I also agree, the main menu is not as evident/prominent as it should be. the bg competes with the font/words.

      But if you prefer different… this one gets marks.
      Cheers,
      G

  8. Metericool is an example of a site that looks good but has usability problems. I tried to sign up but picked a username that was in use. I was presented with a screen to add email and password, but could not change my username so I got the same error message and gave up.
    I look forward to checking more of these sites – they look interesting. But to me usability always comes first and frills later.

    • Hi Robin. We are very sorry with your experience with Metricool. User experience is very important for us.

      Maybe you have been registered twice but you never received the activation email in your inbox. Can you write an email to info at metricool.com with your username (email address) so we can activate your account manually?

    • Robin, I tried a username and it told me it was in use. No way, but Itried another one of my dedicated “sign-up email addresses” and that one worked. http://www.excaliburwebsites.com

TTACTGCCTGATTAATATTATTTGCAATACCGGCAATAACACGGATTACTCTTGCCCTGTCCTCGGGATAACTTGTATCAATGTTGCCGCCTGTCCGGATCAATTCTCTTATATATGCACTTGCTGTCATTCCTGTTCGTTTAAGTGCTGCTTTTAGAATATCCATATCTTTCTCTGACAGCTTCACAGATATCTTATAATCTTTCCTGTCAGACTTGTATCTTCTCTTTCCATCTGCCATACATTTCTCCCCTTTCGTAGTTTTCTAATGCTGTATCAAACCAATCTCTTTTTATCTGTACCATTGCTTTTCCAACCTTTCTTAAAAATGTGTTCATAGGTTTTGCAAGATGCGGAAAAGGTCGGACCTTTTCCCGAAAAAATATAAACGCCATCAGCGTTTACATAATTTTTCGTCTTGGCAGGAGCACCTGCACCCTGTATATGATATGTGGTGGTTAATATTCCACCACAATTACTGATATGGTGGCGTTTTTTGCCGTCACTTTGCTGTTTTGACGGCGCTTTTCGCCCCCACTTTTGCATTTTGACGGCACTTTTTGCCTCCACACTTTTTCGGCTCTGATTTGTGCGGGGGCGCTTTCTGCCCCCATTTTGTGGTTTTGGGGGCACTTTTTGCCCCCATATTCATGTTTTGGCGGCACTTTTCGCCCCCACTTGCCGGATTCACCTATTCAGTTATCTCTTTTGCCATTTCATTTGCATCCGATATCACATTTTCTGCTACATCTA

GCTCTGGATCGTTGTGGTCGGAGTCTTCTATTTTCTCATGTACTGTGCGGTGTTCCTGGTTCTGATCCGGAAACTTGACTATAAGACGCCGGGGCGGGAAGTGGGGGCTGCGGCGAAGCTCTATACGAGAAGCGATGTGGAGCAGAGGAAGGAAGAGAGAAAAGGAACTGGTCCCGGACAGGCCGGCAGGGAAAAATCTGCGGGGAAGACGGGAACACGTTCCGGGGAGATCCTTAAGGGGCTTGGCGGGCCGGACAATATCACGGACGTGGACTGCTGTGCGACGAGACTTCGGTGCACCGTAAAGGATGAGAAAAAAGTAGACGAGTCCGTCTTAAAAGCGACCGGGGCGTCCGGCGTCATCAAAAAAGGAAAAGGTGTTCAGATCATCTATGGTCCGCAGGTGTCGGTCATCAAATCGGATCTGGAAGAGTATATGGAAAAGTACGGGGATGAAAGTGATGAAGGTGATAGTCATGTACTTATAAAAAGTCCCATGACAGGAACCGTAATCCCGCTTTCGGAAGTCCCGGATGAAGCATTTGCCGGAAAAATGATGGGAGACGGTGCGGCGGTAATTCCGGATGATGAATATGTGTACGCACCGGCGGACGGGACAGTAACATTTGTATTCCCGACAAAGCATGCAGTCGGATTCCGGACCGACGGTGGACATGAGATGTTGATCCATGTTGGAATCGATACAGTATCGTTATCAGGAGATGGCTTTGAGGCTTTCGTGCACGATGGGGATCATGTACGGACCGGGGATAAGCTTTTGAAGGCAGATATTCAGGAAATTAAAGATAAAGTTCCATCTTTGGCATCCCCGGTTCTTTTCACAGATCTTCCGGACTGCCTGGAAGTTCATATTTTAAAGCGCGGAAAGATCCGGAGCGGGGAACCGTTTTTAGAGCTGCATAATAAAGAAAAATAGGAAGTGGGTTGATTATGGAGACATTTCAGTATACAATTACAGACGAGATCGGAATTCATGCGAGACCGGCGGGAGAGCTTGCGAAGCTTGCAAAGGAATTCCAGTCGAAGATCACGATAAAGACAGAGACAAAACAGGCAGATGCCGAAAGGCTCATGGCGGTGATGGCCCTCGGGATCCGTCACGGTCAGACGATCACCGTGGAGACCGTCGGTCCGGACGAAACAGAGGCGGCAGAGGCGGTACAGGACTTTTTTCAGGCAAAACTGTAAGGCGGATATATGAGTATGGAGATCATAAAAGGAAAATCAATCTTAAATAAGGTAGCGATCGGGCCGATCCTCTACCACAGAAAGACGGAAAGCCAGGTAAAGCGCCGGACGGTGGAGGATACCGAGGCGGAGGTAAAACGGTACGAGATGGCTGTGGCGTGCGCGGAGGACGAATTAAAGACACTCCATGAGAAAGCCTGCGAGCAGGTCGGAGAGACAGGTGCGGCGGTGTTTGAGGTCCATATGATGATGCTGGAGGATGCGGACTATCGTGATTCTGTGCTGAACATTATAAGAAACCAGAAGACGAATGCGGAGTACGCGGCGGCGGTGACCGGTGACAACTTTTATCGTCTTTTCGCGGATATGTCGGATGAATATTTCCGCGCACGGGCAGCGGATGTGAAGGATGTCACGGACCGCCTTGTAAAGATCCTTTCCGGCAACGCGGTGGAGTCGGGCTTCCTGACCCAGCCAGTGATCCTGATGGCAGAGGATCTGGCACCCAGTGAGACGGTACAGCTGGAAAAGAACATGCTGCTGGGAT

9. Ive actually spoken with Taylor @ Aline, always thought her site was great, awesome to see it here! As always, thanks for the post ET., and Tom today, you guys rock.

    • Tom Ewer

      No problem, Dehn. Thanks for your comment. 🙂

  10. I LOVE seeing what people do with this theme — I constantly use inspiration like this to make my own designs! Great post! ?

    • Tom Ewer

      Thanks for your kind words, Mark. 🙂

  11. Being huge fans of the ET team and their products, you can imagine our surprise and excitement to see our site featured here.
    Thanks so much for the write up Tom and the comments.
    You guys rock, keep up all the great work!

    • Tom Ewer

      No problem, James – a worthy inclusion!

  12. Does anybody have a good example of a really great Location page in Divi? I design for a group of medical offices and each location has its own page. I have been struggling for creativity in this aspect.

  13. Hi,

    #7 engage live. How did they move the CTA button to the left and get the text to the left? It seems like they have total control on where they want the text.

    My issue now is that I can only move the text left, center, right. However I need more control on exactly where the text goes. Am I missing something in Divi?

    • Hello Gregory,
      I can help you get that customization.
      Let me know.

    • Tom Ewer

      Hello Gregory,

      Try inspecting the elements in question with your favorite browser. That way, you’ll find out for sure!

      Without looking though, I’d suspect a little CSS customization.